The C6 is also a fantastic double star splitting scope, especially thanks to its lack of diffraction spikes from spider vanes that a Newtonian reflector typically suffers from. Sub-arcsecond doubles are possible with good seeing conditions.
HyperStar by Starizona
Astrophotography With Hyperstar
The C6 also has HyperStar compatibility. This means that with Starizona’s Hyperstar corrector, you can remove the secondary mirror, stick the Hyperstar in its place at the front of the telescope, and image with an astro camera at a focal ratio of f/2.
However, the C6 only works with relatively small sensors in its Hyperstar configuration both due to the physical constraints of the design and the fact that a large camera housing can start to obstruct most of the telescope’s aperture. If you’re planning on doing deep-sky astrophotography with the Advanced VX 6, we would advise you to do it with the Hyperstar.
Being a Schmidt-Cassegrain, the C6 does need to be collimated from time to time. Contrary to what some folks might tell you, this is not a particularly scary or difficult process and absolutely does not require sending it back to Celestron. You simply adjust 3 small screws on the secondary mirror housing while pointed at a bright star – it’s arguably easier than collimating a Newtonian.
Collimation of VX 6″ SCT is easier than you might think.
Optical Tube Weight
The C6 optical tube also sports a Vixen dovetail bar to easily attach it to the Advanced VX or any Vixen-compatible mount. At only 10 pounds, it will fit many lightweight “grab n’ go” alt-azimuth mounts.
German Equatorial Mount
The Advanced VX is the smallest of Celestron’s computerized mounts. It’s robust and capable of holding scopes quite a bit bigger than the C6, and can be used for deep-sky astrophotography. Operating it is the same as any Celestron computerized scope/mount with the NexStar+ GoTo hand controller.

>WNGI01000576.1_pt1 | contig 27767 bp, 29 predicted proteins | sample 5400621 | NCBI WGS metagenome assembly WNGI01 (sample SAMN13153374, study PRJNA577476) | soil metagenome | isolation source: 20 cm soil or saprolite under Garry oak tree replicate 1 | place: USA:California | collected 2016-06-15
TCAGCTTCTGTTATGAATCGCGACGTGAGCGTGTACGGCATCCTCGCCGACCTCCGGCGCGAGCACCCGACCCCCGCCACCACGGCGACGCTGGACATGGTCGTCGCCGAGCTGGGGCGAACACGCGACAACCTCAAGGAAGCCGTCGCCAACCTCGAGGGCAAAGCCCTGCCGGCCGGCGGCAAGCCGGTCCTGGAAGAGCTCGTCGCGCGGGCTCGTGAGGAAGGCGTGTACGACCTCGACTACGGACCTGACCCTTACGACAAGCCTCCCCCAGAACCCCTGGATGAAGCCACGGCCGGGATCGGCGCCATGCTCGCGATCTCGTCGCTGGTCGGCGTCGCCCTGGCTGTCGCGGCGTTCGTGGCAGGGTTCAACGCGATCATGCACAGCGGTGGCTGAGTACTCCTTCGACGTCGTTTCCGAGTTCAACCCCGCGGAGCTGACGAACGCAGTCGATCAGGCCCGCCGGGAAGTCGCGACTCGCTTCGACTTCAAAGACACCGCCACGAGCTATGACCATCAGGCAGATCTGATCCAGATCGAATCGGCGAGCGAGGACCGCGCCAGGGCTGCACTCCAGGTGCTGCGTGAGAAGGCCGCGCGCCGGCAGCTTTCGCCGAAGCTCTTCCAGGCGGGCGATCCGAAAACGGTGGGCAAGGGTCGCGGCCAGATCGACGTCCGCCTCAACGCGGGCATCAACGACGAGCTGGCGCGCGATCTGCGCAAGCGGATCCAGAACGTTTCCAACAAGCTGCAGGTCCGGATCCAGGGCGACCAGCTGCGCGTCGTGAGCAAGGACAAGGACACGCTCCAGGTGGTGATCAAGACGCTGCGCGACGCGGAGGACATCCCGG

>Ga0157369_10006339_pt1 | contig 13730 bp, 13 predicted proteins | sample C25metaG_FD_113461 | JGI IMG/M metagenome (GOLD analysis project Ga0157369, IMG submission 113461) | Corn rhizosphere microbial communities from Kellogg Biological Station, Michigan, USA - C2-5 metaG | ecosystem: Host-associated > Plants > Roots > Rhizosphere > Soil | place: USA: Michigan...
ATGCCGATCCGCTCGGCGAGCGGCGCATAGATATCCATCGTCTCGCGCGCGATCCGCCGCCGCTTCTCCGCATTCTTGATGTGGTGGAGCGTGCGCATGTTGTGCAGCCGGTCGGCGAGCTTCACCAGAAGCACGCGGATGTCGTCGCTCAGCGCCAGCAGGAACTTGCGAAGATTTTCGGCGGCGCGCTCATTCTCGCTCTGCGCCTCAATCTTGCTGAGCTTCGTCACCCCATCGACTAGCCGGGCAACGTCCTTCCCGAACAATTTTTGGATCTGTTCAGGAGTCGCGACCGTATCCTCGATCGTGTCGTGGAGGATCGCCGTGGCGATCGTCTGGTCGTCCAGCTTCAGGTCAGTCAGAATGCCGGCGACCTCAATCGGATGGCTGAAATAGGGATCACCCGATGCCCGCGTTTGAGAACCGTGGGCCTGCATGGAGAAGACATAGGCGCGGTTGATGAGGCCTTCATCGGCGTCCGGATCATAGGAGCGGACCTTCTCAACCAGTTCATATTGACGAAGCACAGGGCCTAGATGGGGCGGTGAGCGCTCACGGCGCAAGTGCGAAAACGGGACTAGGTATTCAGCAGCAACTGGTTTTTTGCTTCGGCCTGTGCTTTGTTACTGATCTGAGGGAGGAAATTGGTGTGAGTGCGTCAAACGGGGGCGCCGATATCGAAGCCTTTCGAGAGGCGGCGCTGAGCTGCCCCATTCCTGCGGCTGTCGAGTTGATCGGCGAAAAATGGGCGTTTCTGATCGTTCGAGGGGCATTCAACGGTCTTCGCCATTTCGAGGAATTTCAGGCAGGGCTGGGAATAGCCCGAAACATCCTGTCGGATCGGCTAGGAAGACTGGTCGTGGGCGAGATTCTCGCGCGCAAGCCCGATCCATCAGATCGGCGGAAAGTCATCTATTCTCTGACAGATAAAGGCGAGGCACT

Vixen Dovetail Bar for the Optical Tube
VX 6″ SCT is not exactly fun to haul out for a casual observing session.
However, the Advanced VX suffers from a fair amount of backlash when autoguiding compared to many of its competitors, making it a less-than-ideal choice for serious deep-sky astrophotography. And for visual use with the C6, it’s quite overkill and takes a while to assemble and set up.
At 35 pounds without the counterweight, it’s not exactly fun to haul out for a casual observing session.
25mm Plössl Eyepiece
The C6 comes with a single eyepiece – a 25mm E-Lux Plossl providing 60x. It’s a good starter eyepiece for low magnification, but as with any telescope you’ll want at least a few extra eyepieces providing a range of magnification options.
25mm E-Lux Plossl provides 60x magnification.
The finderscope included with the C6 is a simple 6×30 unit. While not our favorite, it serves adequately for the task of aligning the Advanced VX mount, and doesn’t have a battery to accidentally drain like a red dot finder does.
Poor Aperture Value
Not for Astrophotography Without HyperStar
The C6’s small field of view is a bit of a concern to us when it comes to viewing deep-sky objects. For astrophotography, the slow focal ratio of the C6 and the high cost of a HyperStar system or a focal reducer are also issues.
The main issue, however, is that the Advanced VX mount’s backlash and incompatibility with some software such as EQMod makes its tracking relatively mediocre even with autoguiding. Various modifications can improve the VX’s performance but at the end of the day the cheap servo motors in the mount and the poorly manufactured declination axis really limit its astrophotography capabilities.
The Advanced VX 6” SCT is a bit of a jack of all trades, master of none. It’s not the best at anything it’s capable of doing, but it’s a well-made piece of equipment that can accomplish a lot of different tasks, which can allow you to perhaps later figure out what you might want to purchase that’s more specialized.